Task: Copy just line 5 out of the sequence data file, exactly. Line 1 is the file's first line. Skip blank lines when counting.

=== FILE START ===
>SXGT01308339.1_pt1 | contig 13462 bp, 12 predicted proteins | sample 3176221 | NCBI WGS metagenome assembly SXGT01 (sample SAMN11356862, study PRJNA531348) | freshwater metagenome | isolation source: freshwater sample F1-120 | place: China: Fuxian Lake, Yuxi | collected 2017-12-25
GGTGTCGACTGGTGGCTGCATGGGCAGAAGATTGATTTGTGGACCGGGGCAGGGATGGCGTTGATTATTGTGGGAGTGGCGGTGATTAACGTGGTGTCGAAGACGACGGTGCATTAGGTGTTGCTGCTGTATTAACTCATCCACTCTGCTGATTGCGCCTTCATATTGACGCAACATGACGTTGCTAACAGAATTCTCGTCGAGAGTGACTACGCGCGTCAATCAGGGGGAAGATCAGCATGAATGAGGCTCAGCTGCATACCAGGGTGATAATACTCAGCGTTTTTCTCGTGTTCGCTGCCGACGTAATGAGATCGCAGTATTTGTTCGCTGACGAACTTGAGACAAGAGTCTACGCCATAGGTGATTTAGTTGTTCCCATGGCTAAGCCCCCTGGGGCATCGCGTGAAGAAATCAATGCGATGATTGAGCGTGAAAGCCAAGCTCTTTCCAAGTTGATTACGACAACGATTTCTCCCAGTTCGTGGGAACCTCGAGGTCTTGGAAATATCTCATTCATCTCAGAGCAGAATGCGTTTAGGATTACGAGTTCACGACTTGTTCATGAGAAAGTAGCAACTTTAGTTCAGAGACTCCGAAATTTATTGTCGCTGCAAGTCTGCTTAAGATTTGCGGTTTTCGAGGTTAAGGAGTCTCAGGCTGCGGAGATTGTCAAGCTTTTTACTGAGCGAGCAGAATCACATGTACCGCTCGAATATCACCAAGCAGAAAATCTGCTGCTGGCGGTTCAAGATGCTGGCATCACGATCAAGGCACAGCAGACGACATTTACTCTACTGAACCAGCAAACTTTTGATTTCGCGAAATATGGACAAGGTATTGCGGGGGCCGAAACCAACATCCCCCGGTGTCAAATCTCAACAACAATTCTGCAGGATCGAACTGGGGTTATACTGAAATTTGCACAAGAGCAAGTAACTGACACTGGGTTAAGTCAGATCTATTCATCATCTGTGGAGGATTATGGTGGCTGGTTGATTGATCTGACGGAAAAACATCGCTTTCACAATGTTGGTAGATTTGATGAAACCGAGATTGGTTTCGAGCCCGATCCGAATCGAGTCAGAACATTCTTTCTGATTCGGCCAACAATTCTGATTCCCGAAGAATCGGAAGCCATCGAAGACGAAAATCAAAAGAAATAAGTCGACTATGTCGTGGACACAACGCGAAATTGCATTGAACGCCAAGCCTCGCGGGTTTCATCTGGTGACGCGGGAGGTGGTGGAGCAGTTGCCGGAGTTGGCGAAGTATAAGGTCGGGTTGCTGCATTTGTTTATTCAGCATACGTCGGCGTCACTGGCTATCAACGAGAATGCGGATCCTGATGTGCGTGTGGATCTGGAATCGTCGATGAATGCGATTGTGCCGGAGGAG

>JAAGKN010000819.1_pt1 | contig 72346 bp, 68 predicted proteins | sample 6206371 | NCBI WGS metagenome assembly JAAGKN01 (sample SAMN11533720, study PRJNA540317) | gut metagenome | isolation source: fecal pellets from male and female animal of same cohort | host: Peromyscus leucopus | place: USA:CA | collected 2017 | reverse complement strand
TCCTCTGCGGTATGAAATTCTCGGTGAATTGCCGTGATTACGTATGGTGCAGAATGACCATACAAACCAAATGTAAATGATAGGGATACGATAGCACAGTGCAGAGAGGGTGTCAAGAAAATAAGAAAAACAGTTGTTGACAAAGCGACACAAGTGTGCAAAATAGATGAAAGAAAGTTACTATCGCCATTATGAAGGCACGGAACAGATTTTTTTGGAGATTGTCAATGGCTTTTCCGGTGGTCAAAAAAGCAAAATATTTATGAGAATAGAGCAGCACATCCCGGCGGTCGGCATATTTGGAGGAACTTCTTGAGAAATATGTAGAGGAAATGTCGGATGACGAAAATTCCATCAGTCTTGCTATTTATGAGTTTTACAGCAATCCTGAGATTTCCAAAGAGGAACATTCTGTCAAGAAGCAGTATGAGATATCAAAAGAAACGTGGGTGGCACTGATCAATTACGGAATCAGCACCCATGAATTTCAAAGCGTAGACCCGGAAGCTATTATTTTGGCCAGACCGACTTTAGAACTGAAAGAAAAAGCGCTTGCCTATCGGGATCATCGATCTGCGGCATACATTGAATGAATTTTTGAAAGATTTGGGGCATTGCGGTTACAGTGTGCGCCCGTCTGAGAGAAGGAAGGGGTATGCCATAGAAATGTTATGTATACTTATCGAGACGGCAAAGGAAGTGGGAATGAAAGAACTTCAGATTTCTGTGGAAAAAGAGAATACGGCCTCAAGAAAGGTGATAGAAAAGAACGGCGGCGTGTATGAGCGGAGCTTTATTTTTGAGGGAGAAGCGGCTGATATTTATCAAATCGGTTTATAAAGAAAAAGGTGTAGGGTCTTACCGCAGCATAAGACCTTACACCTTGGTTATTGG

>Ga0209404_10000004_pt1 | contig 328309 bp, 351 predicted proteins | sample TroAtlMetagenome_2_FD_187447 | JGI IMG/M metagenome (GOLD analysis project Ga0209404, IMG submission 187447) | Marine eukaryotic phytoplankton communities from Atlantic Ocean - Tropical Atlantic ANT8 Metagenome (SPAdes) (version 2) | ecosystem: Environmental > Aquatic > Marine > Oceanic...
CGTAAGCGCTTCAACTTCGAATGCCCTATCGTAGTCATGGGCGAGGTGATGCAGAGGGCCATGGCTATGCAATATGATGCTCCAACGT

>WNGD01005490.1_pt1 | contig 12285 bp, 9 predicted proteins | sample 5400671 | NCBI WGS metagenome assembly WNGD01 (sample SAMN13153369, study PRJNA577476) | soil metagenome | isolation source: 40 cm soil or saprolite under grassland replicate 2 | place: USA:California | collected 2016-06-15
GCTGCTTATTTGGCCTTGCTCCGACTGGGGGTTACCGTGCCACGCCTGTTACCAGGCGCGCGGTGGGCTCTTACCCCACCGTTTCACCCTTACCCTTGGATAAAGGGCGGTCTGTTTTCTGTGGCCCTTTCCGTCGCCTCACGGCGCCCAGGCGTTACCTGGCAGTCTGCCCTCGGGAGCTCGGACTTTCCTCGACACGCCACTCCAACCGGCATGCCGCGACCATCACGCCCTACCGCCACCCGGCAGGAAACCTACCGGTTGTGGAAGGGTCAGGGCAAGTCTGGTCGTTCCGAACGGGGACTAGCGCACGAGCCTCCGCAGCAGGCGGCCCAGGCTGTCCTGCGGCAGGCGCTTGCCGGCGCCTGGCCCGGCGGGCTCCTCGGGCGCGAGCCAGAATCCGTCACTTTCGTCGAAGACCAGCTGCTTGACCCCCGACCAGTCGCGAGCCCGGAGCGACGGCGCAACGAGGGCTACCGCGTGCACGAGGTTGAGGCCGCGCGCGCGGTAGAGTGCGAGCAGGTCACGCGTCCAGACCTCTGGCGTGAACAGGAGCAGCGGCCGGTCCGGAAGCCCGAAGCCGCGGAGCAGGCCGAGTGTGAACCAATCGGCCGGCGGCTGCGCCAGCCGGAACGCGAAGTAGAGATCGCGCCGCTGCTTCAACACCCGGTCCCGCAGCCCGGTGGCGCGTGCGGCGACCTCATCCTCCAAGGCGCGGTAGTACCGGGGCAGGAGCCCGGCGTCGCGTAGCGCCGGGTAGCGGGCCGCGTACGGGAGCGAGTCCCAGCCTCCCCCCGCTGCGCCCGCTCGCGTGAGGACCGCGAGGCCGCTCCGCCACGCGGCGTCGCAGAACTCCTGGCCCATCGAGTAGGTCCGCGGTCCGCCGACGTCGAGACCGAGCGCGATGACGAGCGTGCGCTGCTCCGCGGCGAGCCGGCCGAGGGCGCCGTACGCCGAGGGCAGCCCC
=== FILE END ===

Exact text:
>Ga0209404_10000004_pt1 | contig 328309 bp, 351 predicted proteins | sample TroAtlMetagenome_2_FD_187447 | JGI IMG/M metagenome (GOLD analysis project Ga0209404, IMG submission 187447) | Marine eukaryotic phytoplankton communities from Atlantic Ocean - Tropical Atlantic ANT8 Metagenome (SPAdes) (version 2) | ecosystem: Environmental > Aquatic > Marine > Oceanic...